Baby Yoda hides Quentin Tarantino collaborated with Richter!

//   11 dicembre 2019   // 0 Commenti

But some things on Tatooine are still the same: The same hunks of twisted metal still sit in the junkyard outside the cantina, for one, and the Tusken Raiders and Dewbacks featured in the episode were about what you’d expect from those particular species. Meanwhile, the casting of Amy Sedaris as mechanic Peli Motto was a huge and delightful surprise, and one of those moments where I felt like this show was made specifically for me. Sedaris in an Ellen Ripley wig and jumpsuit, scritching Baby Yoda’s little head and yelling at her pit droids to bring him “something with bones in it” to eat? Yes please!

And don’t look for Quentin Tarantino’s “Once Upon a Time in Hollywood,” which relies entirely on a soundtrack of classic oldies.

Meanwhile, James Newton Howard’s “A Hidden Life” score is, in the Academy’s eyes, overshadowed by Terrence Malick’s use of classical music and employment of other composers to add the finishing touches to his opus.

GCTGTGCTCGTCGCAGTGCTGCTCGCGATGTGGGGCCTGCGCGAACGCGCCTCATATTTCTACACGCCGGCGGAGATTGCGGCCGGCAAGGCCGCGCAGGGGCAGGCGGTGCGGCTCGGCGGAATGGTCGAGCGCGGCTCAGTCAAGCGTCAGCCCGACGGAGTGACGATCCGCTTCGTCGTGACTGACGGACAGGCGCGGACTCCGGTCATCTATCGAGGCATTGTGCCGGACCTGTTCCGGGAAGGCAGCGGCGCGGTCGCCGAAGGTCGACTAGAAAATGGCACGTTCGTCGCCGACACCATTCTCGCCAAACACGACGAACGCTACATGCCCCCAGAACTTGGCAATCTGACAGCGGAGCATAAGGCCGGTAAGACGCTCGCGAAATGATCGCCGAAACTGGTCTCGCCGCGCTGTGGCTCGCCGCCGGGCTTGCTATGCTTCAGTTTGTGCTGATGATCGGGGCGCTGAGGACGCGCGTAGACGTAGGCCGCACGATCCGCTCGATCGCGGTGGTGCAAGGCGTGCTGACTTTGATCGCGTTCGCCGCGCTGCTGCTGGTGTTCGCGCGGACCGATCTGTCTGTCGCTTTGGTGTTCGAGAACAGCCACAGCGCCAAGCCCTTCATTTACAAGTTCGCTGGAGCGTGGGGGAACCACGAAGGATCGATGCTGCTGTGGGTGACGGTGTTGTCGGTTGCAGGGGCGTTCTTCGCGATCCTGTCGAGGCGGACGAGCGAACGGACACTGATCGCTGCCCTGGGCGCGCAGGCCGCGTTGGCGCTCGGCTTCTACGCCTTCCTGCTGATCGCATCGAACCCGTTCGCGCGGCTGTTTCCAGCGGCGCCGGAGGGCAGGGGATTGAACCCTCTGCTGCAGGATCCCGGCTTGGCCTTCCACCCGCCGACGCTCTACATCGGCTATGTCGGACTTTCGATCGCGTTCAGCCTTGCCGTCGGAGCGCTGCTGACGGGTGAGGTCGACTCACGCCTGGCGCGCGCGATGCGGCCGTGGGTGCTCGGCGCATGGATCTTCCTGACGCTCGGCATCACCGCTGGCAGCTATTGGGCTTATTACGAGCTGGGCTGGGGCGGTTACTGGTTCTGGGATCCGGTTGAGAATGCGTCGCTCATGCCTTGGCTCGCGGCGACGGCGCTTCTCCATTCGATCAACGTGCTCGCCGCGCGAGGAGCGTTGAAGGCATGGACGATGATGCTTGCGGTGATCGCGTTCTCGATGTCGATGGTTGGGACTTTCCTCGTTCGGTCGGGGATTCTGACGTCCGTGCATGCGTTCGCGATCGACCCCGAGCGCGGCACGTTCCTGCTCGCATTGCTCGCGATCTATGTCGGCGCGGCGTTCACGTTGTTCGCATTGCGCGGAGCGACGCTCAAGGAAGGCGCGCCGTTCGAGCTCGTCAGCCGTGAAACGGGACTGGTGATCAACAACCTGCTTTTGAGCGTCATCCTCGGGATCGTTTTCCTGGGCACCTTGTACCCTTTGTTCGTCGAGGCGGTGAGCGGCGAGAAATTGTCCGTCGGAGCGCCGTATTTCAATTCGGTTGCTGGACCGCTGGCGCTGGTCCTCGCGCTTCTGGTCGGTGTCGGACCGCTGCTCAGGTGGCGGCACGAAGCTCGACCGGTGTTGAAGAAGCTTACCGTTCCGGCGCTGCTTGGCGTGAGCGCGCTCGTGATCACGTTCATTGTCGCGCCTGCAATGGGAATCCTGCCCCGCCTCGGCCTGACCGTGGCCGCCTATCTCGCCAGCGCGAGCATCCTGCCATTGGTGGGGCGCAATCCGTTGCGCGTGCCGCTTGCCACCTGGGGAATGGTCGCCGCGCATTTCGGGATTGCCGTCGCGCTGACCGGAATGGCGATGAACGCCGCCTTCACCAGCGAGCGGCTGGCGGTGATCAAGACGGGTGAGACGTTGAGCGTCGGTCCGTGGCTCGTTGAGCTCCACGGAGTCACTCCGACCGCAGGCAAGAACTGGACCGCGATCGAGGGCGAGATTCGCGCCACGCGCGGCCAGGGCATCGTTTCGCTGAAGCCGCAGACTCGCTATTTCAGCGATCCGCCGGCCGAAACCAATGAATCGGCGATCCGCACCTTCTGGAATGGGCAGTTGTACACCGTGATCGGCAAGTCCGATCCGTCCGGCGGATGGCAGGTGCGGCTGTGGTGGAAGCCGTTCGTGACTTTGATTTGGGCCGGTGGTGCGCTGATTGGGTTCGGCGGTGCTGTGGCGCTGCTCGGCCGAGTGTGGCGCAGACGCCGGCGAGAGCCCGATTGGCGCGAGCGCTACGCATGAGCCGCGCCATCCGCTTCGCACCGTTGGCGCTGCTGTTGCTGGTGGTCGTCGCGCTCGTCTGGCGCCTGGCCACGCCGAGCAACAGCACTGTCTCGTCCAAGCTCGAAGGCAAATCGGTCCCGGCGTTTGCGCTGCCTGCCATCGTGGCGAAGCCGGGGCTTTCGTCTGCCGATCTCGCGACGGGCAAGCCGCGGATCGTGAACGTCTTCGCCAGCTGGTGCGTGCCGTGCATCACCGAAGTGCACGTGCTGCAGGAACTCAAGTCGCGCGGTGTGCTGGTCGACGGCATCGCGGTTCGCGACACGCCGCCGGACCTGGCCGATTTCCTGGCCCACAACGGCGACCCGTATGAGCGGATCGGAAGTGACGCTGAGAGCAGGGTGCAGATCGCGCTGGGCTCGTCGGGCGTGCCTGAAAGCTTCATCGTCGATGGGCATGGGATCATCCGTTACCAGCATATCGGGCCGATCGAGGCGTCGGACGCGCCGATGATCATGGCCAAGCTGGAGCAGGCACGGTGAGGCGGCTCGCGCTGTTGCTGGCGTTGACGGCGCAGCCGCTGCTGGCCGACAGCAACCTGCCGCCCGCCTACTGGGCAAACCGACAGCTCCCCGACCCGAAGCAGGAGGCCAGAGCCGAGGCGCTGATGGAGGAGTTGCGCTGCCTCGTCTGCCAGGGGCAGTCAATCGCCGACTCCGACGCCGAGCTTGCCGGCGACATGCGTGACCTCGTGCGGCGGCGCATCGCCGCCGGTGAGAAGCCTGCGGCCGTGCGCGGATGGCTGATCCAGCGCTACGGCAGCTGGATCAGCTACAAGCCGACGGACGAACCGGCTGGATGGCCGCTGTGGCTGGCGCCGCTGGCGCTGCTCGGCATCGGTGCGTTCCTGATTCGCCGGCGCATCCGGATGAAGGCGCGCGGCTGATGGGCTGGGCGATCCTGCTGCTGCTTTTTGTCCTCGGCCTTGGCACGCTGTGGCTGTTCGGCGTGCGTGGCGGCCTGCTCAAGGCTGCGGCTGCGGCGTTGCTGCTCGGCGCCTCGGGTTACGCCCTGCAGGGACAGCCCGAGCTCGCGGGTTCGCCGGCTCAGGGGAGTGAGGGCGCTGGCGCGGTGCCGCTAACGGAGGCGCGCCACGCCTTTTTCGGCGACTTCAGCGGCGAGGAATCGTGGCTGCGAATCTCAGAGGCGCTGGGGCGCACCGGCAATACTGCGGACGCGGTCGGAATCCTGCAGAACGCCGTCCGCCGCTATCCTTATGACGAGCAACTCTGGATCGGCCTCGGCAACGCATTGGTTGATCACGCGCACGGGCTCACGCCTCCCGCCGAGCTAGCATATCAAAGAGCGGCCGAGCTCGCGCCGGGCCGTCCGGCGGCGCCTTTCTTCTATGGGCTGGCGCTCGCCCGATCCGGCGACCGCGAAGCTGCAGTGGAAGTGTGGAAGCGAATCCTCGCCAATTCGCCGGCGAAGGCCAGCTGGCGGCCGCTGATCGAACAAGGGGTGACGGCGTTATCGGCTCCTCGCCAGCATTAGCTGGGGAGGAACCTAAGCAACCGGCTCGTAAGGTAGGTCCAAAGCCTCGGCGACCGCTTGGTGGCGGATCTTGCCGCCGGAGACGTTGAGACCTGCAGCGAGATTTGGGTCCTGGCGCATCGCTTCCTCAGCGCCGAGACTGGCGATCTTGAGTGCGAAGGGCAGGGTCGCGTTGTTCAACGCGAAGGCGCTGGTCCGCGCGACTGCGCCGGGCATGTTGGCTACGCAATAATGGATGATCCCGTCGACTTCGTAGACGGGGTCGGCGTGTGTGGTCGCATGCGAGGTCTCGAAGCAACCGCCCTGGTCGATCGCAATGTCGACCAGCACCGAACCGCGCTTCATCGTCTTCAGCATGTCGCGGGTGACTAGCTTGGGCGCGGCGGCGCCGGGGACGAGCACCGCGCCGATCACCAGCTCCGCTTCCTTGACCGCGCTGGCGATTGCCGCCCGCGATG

“Ad Astra,” despite having one of the year’s most beautiful scores courtesy of “The Leftovers” music scribe and veteran classical composer Max Richter, was disqualified. While Richter wrote the bulk of the score, Lorne Balfe does have a credit for writing additional music, and an Academy rule states “two credited composers [must] function as equal collaborators, each contributing fully to the original dramatic underscore.” Balfe wrote the score later on in post-production, and never actually collaborated with Richter.

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